Rethinking the Lake Chad, Herder-Farmer Conflicts and Food Security in Nigeria
Main Article Content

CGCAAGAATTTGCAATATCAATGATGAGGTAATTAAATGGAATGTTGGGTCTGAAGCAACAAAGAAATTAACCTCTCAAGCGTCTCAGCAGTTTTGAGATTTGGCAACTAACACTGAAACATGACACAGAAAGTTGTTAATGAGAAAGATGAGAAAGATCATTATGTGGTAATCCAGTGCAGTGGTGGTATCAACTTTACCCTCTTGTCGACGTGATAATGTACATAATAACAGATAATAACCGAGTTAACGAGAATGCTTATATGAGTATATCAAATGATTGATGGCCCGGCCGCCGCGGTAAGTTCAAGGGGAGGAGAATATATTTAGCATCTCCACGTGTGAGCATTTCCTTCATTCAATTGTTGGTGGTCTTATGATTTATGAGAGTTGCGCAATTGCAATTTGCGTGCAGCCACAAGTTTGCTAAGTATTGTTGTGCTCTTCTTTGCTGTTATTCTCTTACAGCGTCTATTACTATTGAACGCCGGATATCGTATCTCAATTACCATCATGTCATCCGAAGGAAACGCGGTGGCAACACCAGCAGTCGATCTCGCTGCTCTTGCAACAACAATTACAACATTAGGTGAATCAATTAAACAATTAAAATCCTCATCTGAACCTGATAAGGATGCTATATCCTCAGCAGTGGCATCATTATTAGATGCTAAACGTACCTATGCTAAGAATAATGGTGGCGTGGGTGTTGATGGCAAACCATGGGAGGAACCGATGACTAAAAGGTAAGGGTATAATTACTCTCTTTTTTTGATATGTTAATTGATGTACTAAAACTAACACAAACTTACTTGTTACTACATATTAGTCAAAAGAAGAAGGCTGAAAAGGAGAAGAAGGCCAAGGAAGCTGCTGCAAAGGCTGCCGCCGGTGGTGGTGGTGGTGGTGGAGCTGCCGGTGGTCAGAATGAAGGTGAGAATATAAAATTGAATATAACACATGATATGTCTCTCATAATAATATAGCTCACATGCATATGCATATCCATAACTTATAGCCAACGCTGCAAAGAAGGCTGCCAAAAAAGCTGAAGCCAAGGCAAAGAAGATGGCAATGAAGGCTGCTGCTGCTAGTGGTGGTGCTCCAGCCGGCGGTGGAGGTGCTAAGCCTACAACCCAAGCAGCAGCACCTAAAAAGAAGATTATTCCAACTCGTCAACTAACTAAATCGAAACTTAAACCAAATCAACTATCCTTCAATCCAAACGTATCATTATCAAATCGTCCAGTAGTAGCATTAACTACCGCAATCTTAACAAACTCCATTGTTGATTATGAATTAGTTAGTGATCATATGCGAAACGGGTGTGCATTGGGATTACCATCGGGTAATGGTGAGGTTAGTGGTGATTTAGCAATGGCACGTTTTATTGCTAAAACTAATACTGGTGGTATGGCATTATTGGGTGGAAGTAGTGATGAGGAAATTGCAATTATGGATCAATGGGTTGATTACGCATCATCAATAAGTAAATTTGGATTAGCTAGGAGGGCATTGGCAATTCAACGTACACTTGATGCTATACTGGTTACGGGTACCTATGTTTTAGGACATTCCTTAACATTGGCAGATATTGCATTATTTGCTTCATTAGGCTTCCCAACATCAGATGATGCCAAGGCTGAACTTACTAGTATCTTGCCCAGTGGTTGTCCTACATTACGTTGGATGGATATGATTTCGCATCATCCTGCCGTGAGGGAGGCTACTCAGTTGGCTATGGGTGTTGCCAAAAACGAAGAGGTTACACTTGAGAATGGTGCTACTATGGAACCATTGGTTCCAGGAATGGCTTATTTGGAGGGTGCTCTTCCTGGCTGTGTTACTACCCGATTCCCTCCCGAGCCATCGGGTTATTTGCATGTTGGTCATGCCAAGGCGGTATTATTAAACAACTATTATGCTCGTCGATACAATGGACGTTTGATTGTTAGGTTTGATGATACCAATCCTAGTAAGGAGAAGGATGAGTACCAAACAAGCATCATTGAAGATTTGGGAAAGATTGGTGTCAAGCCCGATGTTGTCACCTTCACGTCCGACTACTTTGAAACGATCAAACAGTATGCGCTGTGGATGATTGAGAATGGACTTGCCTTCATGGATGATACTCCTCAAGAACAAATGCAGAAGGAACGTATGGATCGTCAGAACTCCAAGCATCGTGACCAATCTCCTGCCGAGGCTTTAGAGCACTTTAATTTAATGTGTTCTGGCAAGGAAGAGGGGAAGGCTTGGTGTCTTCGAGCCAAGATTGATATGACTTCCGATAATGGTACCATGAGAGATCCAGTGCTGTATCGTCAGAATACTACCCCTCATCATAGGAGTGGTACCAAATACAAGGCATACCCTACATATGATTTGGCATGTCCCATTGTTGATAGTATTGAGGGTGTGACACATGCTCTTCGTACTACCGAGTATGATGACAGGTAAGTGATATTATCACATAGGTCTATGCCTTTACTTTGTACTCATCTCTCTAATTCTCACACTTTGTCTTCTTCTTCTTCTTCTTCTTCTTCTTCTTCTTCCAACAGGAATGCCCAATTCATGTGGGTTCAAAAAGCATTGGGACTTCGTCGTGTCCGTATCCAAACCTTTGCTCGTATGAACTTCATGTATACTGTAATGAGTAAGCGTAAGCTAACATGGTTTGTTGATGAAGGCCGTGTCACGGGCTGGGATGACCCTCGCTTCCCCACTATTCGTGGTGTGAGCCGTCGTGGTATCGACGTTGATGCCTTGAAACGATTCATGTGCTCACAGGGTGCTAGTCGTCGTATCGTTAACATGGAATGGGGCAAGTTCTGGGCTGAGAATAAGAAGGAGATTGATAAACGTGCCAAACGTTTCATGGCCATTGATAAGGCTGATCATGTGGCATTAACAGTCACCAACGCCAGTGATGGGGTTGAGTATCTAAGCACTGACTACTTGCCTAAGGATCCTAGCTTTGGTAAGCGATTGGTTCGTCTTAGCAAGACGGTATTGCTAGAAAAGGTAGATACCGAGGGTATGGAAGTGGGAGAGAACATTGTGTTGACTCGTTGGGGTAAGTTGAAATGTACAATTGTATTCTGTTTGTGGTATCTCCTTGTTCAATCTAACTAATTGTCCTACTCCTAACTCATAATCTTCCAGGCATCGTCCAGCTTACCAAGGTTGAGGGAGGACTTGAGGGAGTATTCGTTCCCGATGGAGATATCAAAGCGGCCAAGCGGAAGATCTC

Climatic change poses threats to human life and livelihood systems. It is a multi-dimensional phenomenon with significant deleterious socio-economic impact. One of the impacted areas of the contemporary climatic change is the Lake Chad in North Eastern Nigeria and Sahel region of West and Central Africa. Reported cases of dislocation of the ecosystem of the Lake Chad environment are on the increase and worsening. The effects have led to perennial conflicts between herders and sedentary farmers, threatens food security as well as overall human security and the security of the Nigerian state. The thrust of this paper is to interrogate the lingering herder-farmer conflicts in the Lake Chad basin, Nigerian government’s responses and the implication for food security in the country. Data for the paper were derived from documentary sources and analyzed using content analysis. The human security approach was adopted as framework of analysis. We argued that in view of government’s weak and uninspiring responses to challenges posed by the shrinking of the Lake Chad and the resultant conflicts between herders and farmers, the government’s avowal to ensuring food sufficiency for its citizens through local production is imperiled. We, therefore, urge a rethink and rejigging of government’s climate response strategy generally and its approach to the resultant violent clashes between herders and farmers.